Article abstract: Bonhoeffer defined the concept of Christian discipleship, especially as it related to the Lutheran Church in Germany during the 1930’s. He provided a unique combination of theology and political ethics that made him a leader in German resistance to Adolf Hitler and also led to his untimely death in 1945.
Dietrich Bonhoeffer was born in Breslau, Germany (now Wrocław, Poland), on February 4, 1906. His father was Karl Bonhoeffer, a well-known physician and psychiatrist. There were eight children in the family, of whom Dietrich and his twin sister, Sabine, were the sixth and seventh, respectively. The family soon moved to Berlin, where Karl Bonhoeffer became professor of psychiatry at the University of Berlin. It was there that Dietrich spent his childhood.
The realism that later characterized the philosophy and theology of Bonhoeffer was imparted to him by his father and through the influence of his mother, who was from one of the leading intellectual families in Germany. The family home became a meeting place for friends and neighbors representing some of the most brilliant minds of the day. Among the visitors were Adolf von Harnack, an eminent historian of Christian doctrine, and Ernst Troeltsch, a philosopher and theologian. The influence of these men helped place Bonhoeffer in the liberal spectrum of Christian theology as well as at the forefront of the ecumenical movement.
At the age of sixteen, Bonhoeffer dedicated his life to the study of theology and to service in the Lutheran Church. He entered the University of Tübingen in 1923 and was matriculated at the University of Berlin the following year. He remained in Berlin for the completion of his formal education. During his years at the university, Bonhoeffer became a follower of the post-World War I theology of Karl Barth, soon to become known as Neoorthodoxy. These ideas enhanced Bonhoeffer’s realism and helped him to accept the tremendous suffering and destruction of the recent conflagration, as well as Germany’s lowered status in the community of nations.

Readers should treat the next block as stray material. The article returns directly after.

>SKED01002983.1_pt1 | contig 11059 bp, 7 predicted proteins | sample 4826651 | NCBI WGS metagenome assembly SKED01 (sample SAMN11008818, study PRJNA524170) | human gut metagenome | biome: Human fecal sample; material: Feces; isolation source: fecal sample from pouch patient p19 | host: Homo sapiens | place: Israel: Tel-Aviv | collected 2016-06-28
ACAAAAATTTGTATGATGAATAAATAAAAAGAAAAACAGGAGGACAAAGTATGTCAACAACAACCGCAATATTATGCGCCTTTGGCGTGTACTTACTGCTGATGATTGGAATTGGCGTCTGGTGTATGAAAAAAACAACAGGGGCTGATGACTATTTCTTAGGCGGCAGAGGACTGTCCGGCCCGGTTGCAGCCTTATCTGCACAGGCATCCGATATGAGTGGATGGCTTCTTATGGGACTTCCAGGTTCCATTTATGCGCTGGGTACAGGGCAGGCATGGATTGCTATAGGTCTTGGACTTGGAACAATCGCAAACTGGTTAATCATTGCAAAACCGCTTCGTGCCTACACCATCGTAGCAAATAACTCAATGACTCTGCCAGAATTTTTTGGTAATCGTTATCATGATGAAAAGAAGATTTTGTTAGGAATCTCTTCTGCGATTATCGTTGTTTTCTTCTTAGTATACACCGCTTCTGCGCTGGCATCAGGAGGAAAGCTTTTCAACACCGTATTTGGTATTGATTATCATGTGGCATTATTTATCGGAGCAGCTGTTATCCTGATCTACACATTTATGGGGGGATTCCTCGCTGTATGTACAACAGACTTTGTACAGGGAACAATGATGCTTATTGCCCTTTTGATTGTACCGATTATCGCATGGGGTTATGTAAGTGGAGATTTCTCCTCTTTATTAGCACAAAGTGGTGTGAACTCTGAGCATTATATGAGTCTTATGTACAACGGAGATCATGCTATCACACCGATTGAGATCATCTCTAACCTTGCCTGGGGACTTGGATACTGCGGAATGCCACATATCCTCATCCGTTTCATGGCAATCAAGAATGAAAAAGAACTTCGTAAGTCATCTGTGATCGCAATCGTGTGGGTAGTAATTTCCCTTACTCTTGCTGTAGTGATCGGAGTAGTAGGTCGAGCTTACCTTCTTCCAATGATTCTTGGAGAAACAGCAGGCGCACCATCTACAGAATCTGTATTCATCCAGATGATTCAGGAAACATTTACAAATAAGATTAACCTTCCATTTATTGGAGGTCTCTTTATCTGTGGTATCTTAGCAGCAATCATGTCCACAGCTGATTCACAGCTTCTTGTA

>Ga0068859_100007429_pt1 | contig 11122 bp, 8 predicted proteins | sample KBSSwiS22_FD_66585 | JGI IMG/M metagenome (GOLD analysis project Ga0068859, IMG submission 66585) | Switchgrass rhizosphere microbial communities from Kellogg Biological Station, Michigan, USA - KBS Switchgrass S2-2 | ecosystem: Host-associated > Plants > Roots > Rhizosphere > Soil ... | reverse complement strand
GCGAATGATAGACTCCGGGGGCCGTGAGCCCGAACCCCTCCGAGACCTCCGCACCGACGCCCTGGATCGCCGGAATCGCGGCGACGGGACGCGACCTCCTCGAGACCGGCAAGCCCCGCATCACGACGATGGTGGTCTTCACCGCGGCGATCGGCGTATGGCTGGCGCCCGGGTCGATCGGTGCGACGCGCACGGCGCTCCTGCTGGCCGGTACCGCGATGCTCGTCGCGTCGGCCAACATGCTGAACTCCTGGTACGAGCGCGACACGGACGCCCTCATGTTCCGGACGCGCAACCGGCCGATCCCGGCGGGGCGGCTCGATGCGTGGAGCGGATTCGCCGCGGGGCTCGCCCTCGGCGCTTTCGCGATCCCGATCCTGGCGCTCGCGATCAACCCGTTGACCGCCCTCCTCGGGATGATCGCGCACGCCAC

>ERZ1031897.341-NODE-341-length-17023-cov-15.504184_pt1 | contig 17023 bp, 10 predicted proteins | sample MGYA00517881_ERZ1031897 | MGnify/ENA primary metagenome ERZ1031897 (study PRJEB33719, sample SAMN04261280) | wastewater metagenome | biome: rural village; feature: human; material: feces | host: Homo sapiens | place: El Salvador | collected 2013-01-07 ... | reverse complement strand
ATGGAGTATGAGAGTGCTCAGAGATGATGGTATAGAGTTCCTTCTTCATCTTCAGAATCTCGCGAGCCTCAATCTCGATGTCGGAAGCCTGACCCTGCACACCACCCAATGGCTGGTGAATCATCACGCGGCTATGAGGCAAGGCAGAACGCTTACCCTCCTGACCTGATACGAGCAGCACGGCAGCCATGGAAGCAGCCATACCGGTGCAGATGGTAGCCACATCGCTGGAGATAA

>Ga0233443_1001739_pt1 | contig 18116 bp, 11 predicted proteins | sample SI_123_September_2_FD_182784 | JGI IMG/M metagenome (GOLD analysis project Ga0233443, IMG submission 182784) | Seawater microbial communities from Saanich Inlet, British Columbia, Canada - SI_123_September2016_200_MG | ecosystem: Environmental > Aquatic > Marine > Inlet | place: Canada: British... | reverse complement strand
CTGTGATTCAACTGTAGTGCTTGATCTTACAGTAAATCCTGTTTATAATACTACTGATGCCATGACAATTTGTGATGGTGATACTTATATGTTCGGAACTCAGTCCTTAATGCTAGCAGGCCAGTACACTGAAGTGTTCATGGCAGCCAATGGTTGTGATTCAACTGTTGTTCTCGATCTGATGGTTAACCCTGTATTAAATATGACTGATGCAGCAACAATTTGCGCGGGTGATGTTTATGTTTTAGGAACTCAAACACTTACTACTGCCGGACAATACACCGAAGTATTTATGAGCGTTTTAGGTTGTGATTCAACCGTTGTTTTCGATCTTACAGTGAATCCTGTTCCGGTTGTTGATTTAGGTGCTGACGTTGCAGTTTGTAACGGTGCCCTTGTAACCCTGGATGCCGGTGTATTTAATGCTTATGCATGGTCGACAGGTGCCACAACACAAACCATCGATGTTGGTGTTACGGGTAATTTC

When Bonhoeffer was twenty-one, he presented his doctoral dissertation to the faculty at Berlin. The dissertation, The Communion of Saints, published in 1930, was praised by many, including Barth.
Bonhoeffer left Berlin in 1927 to serve two years as an assistant minister to a German-speaking congregation in Barcelona, Spain. He proved to be a tremendous help and encouragement to the church and its elderly pastor. Back in Berlin in 1929, Bonhoeffer soon became a lecturer in systematic theology at the university. Before settling into the routine, however, he went to the United States for a year of additional study at Union Theological Seminary in New York City. Somewhat surprised by the lack of interest in serious theology on the part of American students at the seminary, Bonhoeffer was impressed by their social concern for the poor and needy. Bonhoeffer was well prepared for his life’s work when he returned to Berlin in 1931. He was ready to face the challenges to Germany and the world in the person of Nazi leader Adolf Hitler.
By the time Bonhoeffer began lecturing full-time, he was identified with the ecumenical movement, which sought to unite Christians around the world, and also with the ideas of Barth, whom Bonhoeffer soon met at a seminar in Bonn. The students at the university were at first skeptical about the youthful professor but were soon drawn to him by the depth and relevance of his views.
Bonhoeffer’s rising popularity in Berlin coincided with the rising popularity of the National Socialist German Workers’ (Nazi) Party throughout the country. The Bonhoeffer family had been deeply affected by the defeat of Germany in 1918 and by the humiliation of the nation in the Treaty of Versailles, but they strongly opposed the ultranationalistic philosophy and the superior race ideology of the Nazi Party. Even while outside the country, Dietrich was kept informed about the growing Nazi influence, particularly as it related to the Jews. His twin sister, Sabine, was married to Gerhard Leibholz, whose father was a Jew, although Gerhard had been baptized as a Lutheran.
Bonhoeffer was soon dismayed by the paralysis of the German Christians regarding Nazi ideology. His realism, as well as his theology, compelled him to speak out against that ideology. On February 1, 1933, two days after Hitler had become chancellor of Germany, Bonhoeffer addressed the German public on radio and urged them not to adopt an ultranationalistic leader who could easily become a...
(The entire section is 1908 words.)